Long ago, carriages clattered down the brick streets of Philadelphia, loaded with fashionable ladies and fine gentlemen, pulled by prancing horses.
Children played with sticks and hoops under shade trees.
Shops and markets were full of customers, while in other parts of the city, factories kept workers busy making shoes, watches, clocks, and many other items.
Ships were built in the shipyards close to the water.
Servants in mansions bustled about to keep their masters happy.
But not all the people in Philadelphia had servants to work for them or money to spend in stores. In some parts of the city, people lived in tall, overcrowded brick houses that were stacked together like books on a shelf. Drunkards loitered along filthy streets, leaving their families at home, hungry and cold.
Mennonites in Lancaster, Pennsylvania, were concerned about these people. “What can we do to help the people in Philadelphia?” they asked. “How can we show the people in that city the love of Jesus?”
Noah Mack, a Sunday school superintendent, had an idea. “I know a young woman who would qualify to do mission work,” he said. “Three years ago during the big blizzard, Amanda Musselman was the only one who came to Sunday school. She walked all by herself across the fields to get here.”
Before Amanda became a Christian, she was an energetic girl who loved to go to parties. She swept up her hair and tied it with bright ribbons. She had fake pearls on the collars of her dresses.
After she surrendered her life to Jesus, Amanda wore a head covering of thick white material. Sewn to the covering were wide white ribbons that were tied in a neat bow under her chin. She wore plain, floor-length dresses that included aprons and capes. But more important than her clothes was the joy on her face. She was quiet and kind, and loved serving the Lord.
Amanda was willing to serve at the Mennonite Sunday School Mission. She moved to Philadelphia with a friend, Mary Denlinger, in the summer of 1899. The mission instructed them to give comfort where it was needed, visit the sick, and help the poor.
Amanda’s mother was nervous about letting her daughter move to the city. She said, “That city is dangerous, not at all a place for an unmarried girl!” Yet Amanda knew there were many needs to meet, so she began her mission courageously.
First they needed to get a house ready to live in. Amanda was a good housekeeper, and she had plenty of opportunities to use her skills in the house the church rented for them on East York Street. Joseph and Isaac, two young men who came along to help, carried three cartloads of rubbish from the cellar while Amanda and Mary thoroughly cleaned the house. “We have to do something about the bedbugs!” Amanda exclaimed. “I’ve been bitten too many times. A dose of sulfur should get rid of them!”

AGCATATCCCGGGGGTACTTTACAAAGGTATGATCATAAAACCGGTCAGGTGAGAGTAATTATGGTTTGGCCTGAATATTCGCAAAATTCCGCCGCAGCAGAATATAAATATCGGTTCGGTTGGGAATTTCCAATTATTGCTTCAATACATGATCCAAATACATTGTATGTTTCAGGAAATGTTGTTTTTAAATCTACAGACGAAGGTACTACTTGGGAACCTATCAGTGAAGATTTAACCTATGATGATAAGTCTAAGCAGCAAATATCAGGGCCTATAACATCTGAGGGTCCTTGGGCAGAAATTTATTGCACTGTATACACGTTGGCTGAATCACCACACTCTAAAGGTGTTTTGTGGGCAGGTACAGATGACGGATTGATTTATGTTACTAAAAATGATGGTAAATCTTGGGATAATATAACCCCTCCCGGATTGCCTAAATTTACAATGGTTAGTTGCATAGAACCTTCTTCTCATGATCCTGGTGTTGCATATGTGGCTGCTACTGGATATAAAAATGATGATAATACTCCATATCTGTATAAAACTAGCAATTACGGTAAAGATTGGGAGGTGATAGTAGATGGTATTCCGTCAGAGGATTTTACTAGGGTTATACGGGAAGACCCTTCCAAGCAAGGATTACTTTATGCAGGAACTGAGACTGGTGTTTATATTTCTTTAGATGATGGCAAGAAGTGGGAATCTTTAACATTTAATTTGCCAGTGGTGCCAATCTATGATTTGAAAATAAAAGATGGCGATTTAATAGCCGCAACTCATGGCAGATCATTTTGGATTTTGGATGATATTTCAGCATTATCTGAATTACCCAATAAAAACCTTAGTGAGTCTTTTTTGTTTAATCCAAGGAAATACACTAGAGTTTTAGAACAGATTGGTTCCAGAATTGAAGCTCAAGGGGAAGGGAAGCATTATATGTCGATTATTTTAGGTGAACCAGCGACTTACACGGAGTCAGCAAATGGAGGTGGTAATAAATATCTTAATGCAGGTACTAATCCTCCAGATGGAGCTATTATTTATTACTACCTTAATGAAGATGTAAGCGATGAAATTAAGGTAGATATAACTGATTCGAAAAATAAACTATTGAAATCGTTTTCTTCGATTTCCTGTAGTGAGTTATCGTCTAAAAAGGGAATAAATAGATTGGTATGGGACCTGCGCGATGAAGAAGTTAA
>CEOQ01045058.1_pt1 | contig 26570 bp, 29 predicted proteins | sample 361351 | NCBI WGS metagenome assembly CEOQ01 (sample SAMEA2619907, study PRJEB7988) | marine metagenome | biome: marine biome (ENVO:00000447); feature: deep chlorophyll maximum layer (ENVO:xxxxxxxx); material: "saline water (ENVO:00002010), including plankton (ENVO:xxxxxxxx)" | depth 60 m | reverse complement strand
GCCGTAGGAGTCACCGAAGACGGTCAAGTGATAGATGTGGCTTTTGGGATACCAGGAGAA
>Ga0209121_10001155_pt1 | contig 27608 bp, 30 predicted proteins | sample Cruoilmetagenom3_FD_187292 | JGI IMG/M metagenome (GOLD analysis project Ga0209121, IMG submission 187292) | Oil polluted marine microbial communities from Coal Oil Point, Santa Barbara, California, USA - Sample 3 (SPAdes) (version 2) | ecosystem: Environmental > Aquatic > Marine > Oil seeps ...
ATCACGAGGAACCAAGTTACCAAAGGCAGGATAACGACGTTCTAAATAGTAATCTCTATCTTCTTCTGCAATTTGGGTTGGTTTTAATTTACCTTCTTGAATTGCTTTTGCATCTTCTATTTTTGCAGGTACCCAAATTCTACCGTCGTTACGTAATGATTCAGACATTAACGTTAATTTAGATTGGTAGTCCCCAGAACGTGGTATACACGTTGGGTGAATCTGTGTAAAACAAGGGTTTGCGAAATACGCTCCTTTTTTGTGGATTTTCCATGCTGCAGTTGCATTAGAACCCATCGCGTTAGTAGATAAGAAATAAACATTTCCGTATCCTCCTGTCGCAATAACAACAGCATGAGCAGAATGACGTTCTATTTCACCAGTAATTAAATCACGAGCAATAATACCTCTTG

Besides getting rid of bugs and dirt, the women had to get furniture to use. “What can we use for a table?” wondered Mary.
Amanda had an idea. “Just put this old door on the shelf in this closet and the other end on this barrel,” she said.
Since there were only a few windows to let the light in, the apartment was dim. Amanda decided to look on the bright side, though. “All is well,” she said. “We have the sunshine of God’s love in our souls.”
Finally when the house was in order and they had bought some furniture at a secondhand store, the women hung a motto above the door that said, “Jesus Christ of Nazareth, the Holy One, is the head of this house.”
Now that they had settled in, Amanda and Mary were ready to invite children to Sunday school. They walked all over the neighborhood to invite the children. Some people opened the door and let them come in, but others slammed the door in their faces. Some places had broken steps and dirty porches.
At one house, they were invited to come in. Stepping inside, they heard the door being locked behind them. When they realized they were trapped in a wicked place, Amanda prayed, asking the Lord to save them from danger. When Mary turned and reached for the doorknob, it opened even though it was locked, and they hurried away.
A neighbor heard what had happened and said, “If you hadn’t been dressed modestly as you were, you would never have escaped from that house.”
On the second Sunday of June, Amanda and Mary were ready for their first Sunday school class. They decided that Amanda would teach the girls and Mary the boys. Twenty children came that morning. In the evening, nine children came for a children’s meeting.
Of all the work they did, Amanda loved working with the children the best. One evening Amanda heard a knock on the door. Three of her Sunday school girls had dropped in to visit her. They cheerfully helped her dry dishes, talking about Jesus as they worked.
Every sinner we bring to Jesus,” explained Amanda, “is a star for our crown.”
One little girl said, “I think you will have a lot of stars in your crown, Amanda!”
Although the children were well-behaved and eager to learn in the Sunday school class, boys on the streets tried to distract them.
Ministers had started to come to preach at services for interested adults every other Sunday. One Sunday morning when a visiting minister came to hold a service before Sunday school, Amanda started closing the windows and pulling the blinds before the service began.
“Why do you do that?” the minister wondered.
Amanda said, “Sometimes the older boys stand on the sidewalk and look in the windows and make noises to interrupt the service.”
Put the blinds up and open the windows,” the minister said. “I will preach loud enough for them to hear!” And he did.
No noises interrupted the service that morning. A few boys crept up to the windows and listened carefully until the service was dismissed.